Spain for many years was a pole of stability as other countries on Europe’s southern rim succumbed to financial or political meltdown. Not any more. This weekend it will hold its third general election in four years. If no government can be formed, a further return to the ballot box may be required.
The country has fractured into a five-party system. To a degree unseen since early in the transition to democracy after the death of Francisco Franco, Spain is polarised into left and rightwing blocs. Politics has been radicalised by an illegal secession attempt by Catalan separatists in 2017 and by the Spanish nationalist backlash it provoked. The sudden rise of the ultranationalist Vox party has pulled liberals and mainstream conservatives to the right.
The election campaign has been a competition between the three parties to the right of the socialists, each bidding to be the most hardline on centre-left prime minister Pedro Sánchez. They allege he has been ready to accommodate Catalan secessionists in return for parliamentary support.
With separatist backing, Mr Sánchez brought down the centre-right Popular party government with a censure motion over corruption. He ran a minority government for eight months but called a snap election when Catalan independence leaders, insisting on the right to self-determination, refused to back his budget. The socialist leader has ruled out independence for Catalonia or a referendum. Critics, especially PP leader Pablo Casado, have nonetheless labelled him a compulsive liar, a criminal and a friend to terrorists.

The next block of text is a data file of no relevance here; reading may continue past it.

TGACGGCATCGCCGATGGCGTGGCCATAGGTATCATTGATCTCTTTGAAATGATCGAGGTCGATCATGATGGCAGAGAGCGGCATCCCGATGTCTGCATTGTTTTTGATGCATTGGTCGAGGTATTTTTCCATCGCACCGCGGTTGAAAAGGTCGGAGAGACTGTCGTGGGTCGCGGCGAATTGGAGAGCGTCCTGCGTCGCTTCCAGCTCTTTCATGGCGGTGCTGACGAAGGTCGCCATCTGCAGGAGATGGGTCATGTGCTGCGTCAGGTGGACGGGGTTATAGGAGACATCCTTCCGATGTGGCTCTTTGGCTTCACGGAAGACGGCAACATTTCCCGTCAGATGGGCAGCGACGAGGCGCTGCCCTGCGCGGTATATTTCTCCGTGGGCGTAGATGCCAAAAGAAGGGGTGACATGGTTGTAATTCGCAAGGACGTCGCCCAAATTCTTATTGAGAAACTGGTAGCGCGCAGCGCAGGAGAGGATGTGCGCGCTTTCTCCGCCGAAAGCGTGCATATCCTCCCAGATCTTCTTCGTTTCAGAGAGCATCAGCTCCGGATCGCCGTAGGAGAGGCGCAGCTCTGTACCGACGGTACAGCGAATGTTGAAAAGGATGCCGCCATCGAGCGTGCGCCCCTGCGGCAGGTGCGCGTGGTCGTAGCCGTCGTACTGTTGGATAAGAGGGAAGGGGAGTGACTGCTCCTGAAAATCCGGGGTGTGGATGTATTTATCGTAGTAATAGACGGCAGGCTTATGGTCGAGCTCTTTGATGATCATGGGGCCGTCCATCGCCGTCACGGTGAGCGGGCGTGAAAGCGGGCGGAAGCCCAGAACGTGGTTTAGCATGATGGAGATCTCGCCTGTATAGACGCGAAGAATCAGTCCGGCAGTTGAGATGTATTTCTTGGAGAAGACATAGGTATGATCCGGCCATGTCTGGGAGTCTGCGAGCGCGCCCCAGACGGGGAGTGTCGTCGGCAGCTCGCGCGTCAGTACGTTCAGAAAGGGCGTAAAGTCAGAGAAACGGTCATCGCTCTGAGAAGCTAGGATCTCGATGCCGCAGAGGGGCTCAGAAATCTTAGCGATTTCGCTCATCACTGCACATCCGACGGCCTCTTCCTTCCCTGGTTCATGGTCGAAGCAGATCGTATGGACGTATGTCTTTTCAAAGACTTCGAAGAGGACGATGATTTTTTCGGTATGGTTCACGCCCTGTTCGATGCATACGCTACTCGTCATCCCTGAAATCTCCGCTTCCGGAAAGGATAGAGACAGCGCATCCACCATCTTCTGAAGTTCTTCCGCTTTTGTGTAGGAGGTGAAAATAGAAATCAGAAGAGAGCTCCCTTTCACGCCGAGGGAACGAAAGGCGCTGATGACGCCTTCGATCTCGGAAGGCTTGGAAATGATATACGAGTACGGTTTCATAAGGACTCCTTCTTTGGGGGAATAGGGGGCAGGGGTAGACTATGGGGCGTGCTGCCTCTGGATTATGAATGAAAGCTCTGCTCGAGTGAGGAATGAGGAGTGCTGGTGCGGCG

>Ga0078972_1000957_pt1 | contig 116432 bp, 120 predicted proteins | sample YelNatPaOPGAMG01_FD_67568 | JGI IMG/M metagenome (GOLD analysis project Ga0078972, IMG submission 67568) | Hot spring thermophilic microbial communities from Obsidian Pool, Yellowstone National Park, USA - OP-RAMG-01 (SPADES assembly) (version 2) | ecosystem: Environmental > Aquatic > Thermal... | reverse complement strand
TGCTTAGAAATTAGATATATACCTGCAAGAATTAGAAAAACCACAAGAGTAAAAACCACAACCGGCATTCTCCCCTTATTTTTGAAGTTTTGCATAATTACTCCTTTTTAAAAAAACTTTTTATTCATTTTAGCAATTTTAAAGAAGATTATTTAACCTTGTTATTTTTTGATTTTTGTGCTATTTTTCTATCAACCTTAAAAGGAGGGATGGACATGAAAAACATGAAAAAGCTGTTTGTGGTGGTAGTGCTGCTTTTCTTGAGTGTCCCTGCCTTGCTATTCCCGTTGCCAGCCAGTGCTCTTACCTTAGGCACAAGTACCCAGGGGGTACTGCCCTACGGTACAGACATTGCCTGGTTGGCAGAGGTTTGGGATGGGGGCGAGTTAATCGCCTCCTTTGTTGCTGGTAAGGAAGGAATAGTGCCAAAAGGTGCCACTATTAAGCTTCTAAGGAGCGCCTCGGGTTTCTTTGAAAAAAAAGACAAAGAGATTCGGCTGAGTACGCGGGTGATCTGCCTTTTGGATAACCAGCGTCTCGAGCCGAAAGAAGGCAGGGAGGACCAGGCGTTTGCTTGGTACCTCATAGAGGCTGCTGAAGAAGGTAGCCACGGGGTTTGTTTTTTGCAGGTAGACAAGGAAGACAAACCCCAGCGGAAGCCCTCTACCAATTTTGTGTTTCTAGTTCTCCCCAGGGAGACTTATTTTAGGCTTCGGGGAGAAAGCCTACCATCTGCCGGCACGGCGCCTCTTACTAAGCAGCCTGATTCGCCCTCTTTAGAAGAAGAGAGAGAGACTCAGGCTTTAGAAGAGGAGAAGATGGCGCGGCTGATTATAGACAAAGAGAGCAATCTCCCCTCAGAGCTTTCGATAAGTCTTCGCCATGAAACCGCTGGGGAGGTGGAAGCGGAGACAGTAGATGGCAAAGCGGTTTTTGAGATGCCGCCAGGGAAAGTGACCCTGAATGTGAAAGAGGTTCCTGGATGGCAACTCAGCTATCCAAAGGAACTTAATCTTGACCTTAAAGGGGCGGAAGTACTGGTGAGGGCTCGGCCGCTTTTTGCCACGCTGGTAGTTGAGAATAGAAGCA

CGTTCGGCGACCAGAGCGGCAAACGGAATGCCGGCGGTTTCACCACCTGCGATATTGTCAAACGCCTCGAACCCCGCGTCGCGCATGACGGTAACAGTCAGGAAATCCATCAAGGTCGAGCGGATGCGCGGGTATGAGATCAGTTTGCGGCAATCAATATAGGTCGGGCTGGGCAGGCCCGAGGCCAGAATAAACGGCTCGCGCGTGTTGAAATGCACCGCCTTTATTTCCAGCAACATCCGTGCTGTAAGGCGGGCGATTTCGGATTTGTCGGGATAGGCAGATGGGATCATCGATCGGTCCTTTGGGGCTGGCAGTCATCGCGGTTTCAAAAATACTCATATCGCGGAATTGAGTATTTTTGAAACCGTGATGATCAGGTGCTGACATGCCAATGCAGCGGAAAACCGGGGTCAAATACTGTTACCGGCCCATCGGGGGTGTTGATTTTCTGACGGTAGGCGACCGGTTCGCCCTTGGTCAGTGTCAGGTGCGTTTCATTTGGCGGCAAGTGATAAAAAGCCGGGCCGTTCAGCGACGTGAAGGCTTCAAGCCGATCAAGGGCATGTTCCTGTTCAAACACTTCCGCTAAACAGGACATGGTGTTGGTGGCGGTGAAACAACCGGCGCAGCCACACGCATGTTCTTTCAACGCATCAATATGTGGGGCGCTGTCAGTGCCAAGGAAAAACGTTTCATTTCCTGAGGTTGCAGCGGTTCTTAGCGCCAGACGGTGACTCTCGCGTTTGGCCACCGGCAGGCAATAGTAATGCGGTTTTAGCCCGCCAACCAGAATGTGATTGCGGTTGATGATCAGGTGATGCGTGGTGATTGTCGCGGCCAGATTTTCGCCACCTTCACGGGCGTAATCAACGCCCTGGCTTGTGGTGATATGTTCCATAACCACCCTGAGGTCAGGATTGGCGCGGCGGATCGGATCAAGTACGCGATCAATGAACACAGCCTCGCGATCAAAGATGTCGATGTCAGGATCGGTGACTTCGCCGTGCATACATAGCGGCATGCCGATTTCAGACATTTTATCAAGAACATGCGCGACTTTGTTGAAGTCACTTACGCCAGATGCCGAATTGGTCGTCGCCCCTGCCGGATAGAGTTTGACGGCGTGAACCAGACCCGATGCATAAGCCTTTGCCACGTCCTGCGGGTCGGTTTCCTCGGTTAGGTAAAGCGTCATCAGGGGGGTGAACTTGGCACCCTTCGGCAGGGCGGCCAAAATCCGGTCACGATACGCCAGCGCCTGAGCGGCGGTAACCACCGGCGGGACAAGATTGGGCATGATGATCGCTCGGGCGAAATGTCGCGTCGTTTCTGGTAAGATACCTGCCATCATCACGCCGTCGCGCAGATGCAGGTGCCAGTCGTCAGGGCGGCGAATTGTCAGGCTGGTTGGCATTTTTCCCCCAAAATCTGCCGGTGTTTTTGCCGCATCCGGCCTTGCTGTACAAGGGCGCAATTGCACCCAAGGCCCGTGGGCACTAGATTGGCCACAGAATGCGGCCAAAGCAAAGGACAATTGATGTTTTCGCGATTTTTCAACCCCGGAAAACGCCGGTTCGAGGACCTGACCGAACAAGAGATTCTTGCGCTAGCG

Mr Sánchez has done his own tilting at windmills, conjuring up the return of Francoism. His party has a mixed record on the economy and its taint of corruption. He has, however, remained commendably moderate and statesmanlike during the campaign — which should pay electoral dividends and put him in pole position to try to form a government. The socialists may do well enough to eke out a majority in the 350-seat parliament with the far-left Podemos, Basque nationalists and other regional parties but without the Catalan secessionists.
A reformist coalition between socialists and liberal Ciudadanos might be best for the economy, on paper. But Ciudadanos leader Albert Rivera has ruled it out categorically and there seems to be too much bad blood between him and Mr Sánchez. In any case, Mr Rivera is too hardline on the Catalan issue. Whether or not he needs the support of Catalan separatists — and they have stuck rigidly to their demand for self-determination — Mr Sanchez knows that only dialogue provides a way out of the secessionist impasse.
The alternative alliance of the three parties on the right, including Vox, took power in Andalucía last year; but at a national level it would be riddled with policy contradictions and risk inflaming regional tensions. Joining forces to end 37 years of one-party rule by the left in Andalucía is one thing. Running the eurozone’s fourth-largest economy is another.
The election campaign has barely addressed any of Spain’s most pressing issues, such as persistent unemployment, the economic slowdown, how to trim the budget deficit or how to punch its weight in the EU. There has been much vituperation on the Catalan issue, but few practical proposals about how to defuse the stand-off.
Spain’s democracy has matured over four decades. Sadly, this is difficult to tell from most of today’s political leaders, only one of whom, Mr Sánchez, was born before Franco’s death. If it is to be governable, the politically fragmented nation needs its politicians to rediscover the spirit of co-operation.
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